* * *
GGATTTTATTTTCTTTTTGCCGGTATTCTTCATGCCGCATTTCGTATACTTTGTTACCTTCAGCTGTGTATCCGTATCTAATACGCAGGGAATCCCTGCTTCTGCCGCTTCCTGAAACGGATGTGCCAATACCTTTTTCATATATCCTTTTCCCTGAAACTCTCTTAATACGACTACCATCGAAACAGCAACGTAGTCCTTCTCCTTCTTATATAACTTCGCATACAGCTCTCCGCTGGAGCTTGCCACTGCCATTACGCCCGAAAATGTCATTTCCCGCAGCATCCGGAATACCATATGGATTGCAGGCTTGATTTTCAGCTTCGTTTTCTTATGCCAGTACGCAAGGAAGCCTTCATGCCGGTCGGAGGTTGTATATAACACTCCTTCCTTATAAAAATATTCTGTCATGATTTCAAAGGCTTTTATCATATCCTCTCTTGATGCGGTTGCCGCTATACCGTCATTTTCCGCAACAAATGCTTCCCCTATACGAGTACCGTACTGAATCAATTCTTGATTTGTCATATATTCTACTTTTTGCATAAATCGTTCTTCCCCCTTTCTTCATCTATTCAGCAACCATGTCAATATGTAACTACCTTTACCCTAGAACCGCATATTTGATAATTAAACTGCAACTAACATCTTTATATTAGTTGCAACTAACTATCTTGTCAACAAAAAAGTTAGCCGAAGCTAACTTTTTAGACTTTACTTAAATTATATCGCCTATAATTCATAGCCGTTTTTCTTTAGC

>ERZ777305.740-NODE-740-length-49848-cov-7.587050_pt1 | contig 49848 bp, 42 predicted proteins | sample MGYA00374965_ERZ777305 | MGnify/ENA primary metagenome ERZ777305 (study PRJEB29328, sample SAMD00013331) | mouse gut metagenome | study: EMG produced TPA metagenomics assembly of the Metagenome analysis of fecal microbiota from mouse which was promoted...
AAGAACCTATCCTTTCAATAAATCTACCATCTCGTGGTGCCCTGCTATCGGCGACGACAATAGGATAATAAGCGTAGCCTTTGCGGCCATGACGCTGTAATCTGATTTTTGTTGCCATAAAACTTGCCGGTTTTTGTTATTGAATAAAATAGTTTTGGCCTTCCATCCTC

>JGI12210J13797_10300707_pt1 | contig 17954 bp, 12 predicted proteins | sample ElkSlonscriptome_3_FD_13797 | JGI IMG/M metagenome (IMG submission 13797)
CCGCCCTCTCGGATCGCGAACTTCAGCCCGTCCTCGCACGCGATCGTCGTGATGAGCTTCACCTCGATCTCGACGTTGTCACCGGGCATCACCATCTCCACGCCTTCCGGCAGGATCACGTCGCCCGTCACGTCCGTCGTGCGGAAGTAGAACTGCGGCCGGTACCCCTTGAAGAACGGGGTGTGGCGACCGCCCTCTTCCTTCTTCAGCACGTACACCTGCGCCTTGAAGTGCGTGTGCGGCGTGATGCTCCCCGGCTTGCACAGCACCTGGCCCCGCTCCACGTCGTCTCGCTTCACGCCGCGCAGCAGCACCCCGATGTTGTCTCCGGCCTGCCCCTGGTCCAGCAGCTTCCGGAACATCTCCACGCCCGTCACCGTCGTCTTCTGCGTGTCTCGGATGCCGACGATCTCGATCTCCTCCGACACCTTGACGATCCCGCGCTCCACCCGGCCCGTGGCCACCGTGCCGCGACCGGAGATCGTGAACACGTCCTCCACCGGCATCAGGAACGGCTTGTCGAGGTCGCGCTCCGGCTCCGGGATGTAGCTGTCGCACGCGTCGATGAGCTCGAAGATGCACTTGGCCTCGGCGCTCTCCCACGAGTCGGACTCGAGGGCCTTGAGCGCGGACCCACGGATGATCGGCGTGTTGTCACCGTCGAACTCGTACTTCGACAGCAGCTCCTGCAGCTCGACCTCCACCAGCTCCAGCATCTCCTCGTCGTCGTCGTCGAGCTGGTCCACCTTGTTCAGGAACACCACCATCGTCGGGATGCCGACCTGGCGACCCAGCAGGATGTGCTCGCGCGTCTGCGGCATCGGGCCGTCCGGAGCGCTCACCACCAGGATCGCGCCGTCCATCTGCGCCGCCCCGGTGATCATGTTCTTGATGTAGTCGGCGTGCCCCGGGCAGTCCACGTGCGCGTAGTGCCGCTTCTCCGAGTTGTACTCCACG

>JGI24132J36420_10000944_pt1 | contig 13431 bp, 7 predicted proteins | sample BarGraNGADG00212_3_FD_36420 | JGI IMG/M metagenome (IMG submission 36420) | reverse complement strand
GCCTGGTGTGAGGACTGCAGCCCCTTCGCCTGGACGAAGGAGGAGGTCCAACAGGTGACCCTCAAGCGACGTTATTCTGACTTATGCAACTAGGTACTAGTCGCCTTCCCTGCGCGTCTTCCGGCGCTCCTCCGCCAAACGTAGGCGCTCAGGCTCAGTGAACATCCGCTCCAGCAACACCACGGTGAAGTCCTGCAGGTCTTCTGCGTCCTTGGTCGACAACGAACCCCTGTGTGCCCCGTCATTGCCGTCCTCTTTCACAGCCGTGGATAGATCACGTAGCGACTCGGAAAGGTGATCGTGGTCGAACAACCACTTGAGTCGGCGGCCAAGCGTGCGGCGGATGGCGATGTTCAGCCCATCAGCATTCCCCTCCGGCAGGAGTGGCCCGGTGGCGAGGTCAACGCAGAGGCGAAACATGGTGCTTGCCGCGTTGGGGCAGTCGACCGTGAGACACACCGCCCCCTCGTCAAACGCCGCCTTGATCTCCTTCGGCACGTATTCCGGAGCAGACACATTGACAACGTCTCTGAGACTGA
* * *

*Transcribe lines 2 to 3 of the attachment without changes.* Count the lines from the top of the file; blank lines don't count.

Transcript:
>ERZ777305.740-NODE-740-length-49848-cov-7.587050_pt1 | contig 49848 bp, 42 predicted proteins | sample MGYA00374965_ERZ777305 | MGnify/ENA primary metagenome ERZ777305 (study PRJEB29328, sample SAMD00013331) | mouse gut metagenome | study: EMG produced TPA metagenomics assembly of the Metagenome analysis of fecal microbiota from mouse which was promoted...
AAGAACCTATCCTTTCAATAAATCTACCATCTCGTGGTGCCCTGCTATCGGCGACGACAATAGGATAATAAGCGTAGCCTTTGCGGCCATGACGCTGTAATCTGATTTTTGTTGCCATAAAACTTGCCGGTTTTTGTTATTGAATAAAATAGTTTTGGCCTTCCATCCTC